On the need for interfaith worship

dukebelltowerRecently, I was catching up on past episodes of Interfaith Voices and heard their discussion about the Muslim call to prayer that was planned, and then canceled, by Duke University. Many of the speakers shared thoughtful dialogue about the value of interfaith acceptance, ways in which we interpret calls to prayer from various faith traditions, and why the situation at Duke University unfolded as it did. Speakers clarified that the call to prayer was initiated by the Duke Chapel staff, who (in the wake of anti-Muslim sentiment following a high-profile terrorist act) wanted to make sure that Duke’s Muslim student population felt welcomed and safe. They clarified that the “amplification” would be minimal, enough so that you likely wouldn’t even hear it if you were walking right by while wearing headphones. They clarified that the decision wasn’t requested or demanded by Muslim students, that the vast majority of the student body supported it, and that the primary pressures to reverse the decision came from outsiders, not from the current Duke community.

Amidst the voices that seemed comfortable with a pluralist society, there was one voice advocating against having the call to prayer at Duke’s bell tower. Repeatedly, she affirmed that Christians do not share worship space with non-Christians, that Muslims do not worship the same God as Christians, and that the call to prayer should not be done from the bell tower of Duke Chapel due to its Christian nature, even though it was the staff of Duke Chapel who initiated the public call to prayer in the first place.

There are many good points to be made that either add complexity to or refute some of the claims against a public Muslim call to prayer in a large campus with a pluralist community, and I won’t repeat them here, because many of them were addressed in this episode of Interfaith Voices (link). I will simply say that many Christians do share worship space with those of other religions (one local example being a time when the Chapel Hill-based Episcopal Church of the Advocate leased worship space from Kehillah Synagogue while searching for a permanent home).  “Allah” is simply the Arabic name for God, therefore “There is not God but Allah” simply means that believers in God give their worship to God. If it is offensive or contradictory to other traditions, it might be so to polytheistic or atheist philosophies, but does not contradict any monotheist stances. As for the adhan being performed from the bell tower, it is good to remember that Duke Chapel is there to minister and serve as a welcoming presence for the students of Duke University. If Duke wants to serve a student body that includes non-Christians, then it is wise for the university to be truly pluralist in its structure.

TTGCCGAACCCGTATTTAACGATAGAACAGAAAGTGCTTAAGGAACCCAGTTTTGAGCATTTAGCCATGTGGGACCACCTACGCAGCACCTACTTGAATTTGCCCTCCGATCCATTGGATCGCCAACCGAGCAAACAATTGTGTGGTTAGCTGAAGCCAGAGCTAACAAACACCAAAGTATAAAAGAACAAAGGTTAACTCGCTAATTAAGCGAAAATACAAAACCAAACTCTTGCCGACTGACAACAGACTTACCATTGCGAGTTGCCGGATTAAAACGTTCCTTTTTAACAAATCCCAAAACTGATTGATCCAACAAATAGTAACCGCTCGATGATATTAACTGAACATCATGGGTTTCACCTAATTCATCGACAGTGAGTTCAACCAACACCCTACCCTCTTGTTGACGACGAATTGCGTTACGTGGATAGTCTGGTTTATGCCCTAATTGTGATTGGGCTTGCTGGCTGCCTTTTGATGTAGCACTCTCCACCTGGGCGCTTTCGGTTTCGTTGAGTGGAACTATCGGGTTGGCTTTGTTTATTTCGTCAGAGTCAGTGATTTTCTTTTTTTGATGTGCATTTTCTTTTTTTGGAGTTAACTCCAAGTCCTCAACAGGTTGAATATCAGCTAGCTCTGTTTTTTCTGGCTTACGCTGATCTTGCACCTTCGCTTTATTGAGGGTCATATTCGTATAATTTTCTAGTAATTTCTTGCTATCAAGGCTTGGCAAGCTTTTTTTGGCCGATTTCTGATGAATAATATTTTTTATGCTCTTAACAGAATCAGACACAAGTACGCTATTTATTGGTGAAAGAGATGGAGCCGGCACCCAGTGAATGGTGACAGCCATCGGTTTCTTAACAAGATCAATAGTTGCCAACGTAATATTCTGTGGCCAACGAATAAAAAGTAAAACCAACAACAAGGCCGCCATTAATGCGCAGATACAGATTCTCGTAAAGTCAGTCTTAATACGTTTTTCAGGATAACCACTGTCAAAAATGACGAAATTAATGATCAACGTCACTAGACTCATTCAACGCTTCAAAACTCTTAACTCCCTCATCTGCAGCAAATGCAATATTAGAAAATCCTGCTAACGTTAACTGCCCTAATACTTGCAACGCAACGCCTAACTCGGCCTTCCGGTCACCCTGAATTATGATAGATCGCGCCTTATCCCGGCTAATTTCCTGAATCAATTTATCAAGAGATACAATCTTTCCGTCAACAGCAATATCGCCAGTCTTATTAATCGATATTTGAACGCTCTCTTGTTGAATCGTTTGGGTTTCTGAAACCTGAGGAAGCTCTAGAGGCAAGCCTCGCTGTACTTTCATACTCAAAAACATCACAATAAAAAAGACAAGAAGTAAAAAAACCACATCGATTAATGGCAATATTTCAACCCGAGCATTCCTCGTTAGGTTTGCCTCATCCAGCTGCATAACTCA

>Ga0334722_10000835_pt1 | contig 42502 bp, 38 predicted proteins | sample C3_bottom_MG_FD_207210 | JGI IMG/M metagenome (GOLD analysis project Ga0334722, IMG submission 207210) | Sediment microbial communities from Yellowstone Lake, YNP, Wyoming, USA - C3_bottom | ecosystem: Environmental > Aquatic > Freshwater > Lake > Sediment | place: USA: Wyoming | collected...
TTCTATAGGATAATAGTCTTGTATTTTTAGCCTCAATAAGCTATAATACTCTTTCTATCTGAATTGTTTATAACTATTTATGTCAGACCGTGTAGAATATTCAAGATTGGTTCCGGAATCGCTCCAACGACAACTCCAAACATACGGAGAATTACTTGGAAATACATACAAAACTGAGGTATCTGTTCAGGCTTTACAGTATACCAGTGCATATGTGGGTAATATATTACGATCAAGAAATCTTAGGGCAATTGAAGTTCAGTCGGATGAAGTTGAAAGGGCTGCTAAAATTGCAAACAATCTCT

These discussions make me reflect on the need for interfaith worship, the purpose of interfaith worship, and the factors underlying resistance to interfaith worship. I don’t at all claim to have the answers, but I hope to explore these issues in more detail over the coming months. Given that three of our community’s brightest young people were murdered in an apparent act of anti-Muslim rage just weeks after Duke caved to public pressure to cancel the call to prayer, this is a discussion that bears having.

For now, I found a peripherally relevant quote from Peter Berger’s The Sacred Canopy that I wanted to share. I believe it has profound significance for understanding both resistance to pluralism as well as a desire to create structures to publicly legitimize pluralism.

“The problem [of legitimizing human-created structures] would best be solved by applying the following recipe: Let the institutional order be so interpreted as to hide, as much as possible, its constructed character. Let that which has been stamped out of the ground ex nihilo appear as the manifestation of something that has been existent from the beginning of time, or at least from the beginning of this group. Let the people forget that this order was established by [people] and continues to be dependent upon the consent of [people]. Let them believe that, in acting out the institutional programs that have been imposed upon them, they are but realizing the deepest aspirations of their own being and putting themselves in harmony with the fundamental order of the universe.”

Let them believe that they cannot share worship space with each other, ever, not even under specified parameters, and that to do so – to engage in interfaith worship or allow interfaith use of worship spaces – would sully the souls of those who participate, or profane the holy nature of the space for one group in its use by another. These rules are not set in stone; they are cultural, and culture is ever-growing, ever-shifting, and ever in the hands of those who are members of a particular community. I hope the Duke community maintains safe space for its own, all of them. I also hope that over time, awareness will grow about interfaith worship, what it means, and how it can benefit those who enter into it with an open mind. There is too much that could be gained by those who are willing.